Orlando attack pushes gun control and terrorism into forefront of presidential campaign
WASHINGTON - The Orlando massacre thrusts the contentious debate over gun control into the election season and into Florida, a state that will likely decide the winner of the presidential race and where firearm regulations are already controversial.
But demands for a swift political response in Tallahassee and Washington were met with equally pitched alarm over the attacker's ties to terrorism, and as Sunday wore on, familiar and conflicting stances emerged between Democrats and Republicans.
"This is the deadliest mass shooting in the history of the United States and it reminds us once more that weapons of war have no place on our streets," presumptive Democratic nominee Hillary Clinton said Sunday.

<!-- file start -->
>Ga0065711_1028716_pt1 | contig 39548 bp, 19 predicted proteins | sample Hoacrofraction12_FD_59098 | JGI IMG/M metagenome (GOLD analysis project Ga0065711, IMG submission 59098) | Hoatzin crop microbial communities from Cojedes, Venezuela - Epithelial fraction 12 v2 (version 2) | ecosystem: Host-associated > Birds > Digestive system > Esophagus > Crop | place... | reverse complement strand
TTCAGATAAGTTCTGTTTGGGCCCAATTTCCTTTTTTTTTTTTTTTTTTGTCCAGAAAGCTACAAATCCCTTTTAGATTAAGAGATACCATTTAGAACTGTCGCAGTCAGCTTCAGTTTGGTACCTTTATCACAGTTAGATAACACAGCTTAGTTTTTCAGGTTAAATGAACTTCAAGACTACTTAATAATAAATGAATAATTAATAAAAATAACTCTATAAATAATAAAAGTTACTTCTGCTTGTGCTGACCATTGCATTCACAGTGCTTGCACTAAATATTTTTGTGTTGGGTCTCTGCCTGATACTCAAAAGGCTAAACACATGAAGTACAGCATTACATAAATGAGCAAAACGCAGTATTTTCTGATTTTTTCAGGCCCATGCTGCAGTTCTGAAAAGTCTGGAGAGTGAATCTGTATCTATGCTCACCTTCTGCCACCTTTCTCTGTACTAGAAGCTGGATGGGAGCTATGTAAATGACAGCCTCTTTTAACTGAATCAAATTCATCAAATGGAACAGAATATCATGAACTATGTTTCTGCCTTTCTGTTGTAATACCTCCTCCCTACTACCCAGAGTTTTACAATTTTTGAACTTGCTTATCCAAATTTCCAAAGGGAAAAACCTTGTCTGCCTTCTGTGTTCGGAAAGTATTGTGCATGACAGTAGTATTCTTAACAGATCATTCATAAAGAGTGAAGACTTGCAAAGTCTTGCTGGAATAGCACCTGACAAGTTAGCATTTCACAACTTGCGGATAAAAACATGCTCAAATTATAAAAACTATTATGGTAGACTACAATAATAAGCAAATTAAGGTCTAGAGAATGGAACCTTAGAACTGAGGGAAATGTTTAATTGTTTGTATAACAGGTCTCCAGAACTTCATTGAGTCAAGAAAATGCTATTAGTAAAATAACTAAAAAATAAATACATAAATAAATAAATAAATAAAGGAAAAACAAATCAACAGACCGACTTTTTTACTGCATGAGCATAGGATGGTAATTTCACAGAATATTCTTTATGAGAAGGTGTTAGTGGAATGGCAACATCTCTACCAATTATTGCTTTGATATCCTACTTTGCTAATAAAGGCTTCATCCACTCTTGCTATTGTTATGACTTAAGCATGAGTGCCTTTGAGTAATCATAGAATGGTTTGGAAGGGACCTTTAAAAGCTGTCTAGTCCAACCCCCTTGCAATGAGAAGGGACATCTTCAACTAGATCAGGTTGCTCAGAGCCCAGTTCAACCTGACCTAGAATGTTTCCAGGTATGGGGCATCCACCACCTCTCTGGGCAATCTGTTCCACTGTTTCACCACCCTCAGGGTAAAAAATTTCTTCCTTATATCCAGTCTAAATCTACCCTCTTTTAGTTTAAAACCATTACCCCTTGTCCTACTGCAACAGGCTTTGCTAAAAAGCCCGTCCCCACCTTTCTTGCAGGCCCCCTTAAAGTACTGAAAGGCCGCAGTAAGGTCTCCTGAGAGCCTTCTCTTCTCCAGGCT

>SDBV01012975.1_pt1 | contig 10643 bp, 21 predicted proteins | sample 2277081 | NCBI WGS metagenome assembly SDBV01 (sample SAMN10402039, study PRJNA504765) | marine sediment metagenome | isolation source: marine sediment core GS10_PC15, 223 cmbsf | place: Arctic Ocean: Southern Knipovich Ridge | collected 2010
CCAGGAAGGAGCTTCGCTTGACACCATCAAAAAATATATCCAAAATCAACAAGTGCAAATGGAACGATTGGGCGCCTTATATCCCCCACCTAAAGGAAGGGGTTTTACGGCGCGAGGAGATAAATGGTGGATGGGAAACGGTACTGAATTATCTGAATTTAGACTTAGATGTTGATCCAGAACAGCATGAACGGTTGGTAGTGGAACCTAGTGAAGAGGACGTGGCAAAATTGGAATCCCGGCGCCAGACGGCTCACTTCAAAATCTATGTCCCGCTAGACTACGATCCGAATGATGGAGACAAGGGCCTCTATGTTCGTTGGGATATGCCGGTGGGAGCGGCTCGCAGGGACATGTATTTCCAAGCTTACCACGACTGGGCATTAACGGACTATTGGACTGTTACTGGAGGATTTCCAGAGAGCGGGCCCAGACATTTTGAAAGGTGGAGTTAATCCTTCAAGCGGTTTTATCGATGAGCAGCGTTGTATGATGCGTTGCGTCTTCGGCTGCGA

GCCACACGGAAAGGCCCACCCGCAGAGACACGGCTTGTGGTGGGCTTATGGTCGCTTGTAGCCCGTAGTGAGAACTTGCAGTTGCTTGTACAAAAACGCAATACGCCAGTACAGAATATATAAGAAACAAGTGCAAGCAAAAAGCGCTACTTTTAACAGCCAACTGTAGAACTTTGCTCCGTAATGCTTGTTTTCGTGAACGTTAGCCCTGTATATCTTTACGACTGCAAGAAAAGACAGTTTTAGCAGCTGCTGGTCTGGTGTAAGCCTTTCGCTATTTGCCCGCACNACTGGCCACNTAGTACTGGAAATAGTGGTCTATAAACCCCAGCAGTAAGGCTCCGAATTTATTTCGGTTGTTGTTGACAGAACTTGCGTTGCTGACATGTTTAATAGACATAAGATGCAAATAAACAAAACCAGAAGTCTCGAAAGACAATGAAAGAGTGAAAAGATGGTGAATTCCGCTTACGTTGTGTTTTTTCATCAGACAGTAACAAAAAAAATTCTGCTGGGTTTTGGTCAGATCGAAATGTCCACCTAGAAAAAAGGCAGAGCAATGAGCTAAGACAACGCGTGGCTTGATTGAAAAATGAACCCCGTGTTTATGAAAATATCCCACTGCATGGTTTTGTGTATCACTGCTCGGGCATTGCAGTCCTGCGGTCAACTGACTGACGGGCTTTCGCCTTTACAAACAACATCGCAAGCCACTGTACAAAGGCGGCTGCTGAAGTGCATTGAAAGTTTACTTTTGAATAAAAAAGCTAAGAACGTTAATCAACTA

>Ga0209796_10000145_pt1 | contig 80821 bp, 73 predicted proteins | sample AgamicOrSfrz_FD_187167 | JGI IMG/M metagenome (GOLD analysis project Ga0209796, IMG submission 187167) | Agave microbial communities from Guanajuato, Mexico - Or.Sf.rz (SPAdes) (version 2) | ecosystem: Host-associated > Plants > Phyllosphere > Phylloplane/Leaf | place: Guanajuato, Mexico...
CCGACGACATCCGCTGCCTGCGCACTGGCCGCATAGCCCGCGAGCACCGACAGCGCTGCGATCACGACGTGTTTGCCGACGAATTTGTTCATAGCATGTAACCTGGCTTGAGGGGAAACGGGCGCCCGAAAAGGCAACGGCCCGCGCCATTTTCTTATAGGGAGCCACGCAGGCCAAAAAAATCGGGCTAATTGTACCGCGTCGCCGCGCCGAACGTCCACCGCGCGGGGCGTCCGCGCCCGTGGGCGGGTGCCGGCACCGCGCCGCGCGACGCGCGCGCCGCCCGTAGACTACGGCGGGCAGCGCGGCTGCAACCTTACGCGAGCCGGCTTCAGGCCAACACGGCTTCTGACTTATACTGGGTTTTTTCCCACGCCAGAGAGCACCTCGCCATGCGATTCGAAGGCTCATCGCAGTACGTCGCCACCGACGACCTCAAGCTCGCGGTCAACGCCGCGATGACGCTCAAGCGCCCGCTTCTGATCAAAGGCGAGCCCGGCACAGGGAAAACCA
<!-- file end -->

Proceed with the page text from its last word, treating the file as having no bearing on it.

Donald Trump, the presumptive GOP nominee, pressed for a aggressive approach to fighting terrorism and redoubled his proposal to ban Muslims from entering the country. His response feeds into a view that he says what many people think but will not say, that Muslims are dangerous and politically correct responses don't keep us safe.
"When will this stop? When will we get tough, smart & vigilant?" Trump posted on Twitter. "Appreciate the congrats for being right on radical Islamic terrorism, I don't want congrats, I want toughness & vigilance. We must be smart!"
A day earlier in Tampa, Trump criticized Clinton on guns and advocated for arming people in order to fight back against mass shooters. "Let the bullets go in the other direction," he said, forming his hand as if he were holding a gun. "BOOM. BOOM. BOOM."
That dynamic - calls for new laws versus an all-out war on terror - will intensify in the coming days, reviving the discussion that followed the last mass shooting, in San Bernardino, Calif., in December.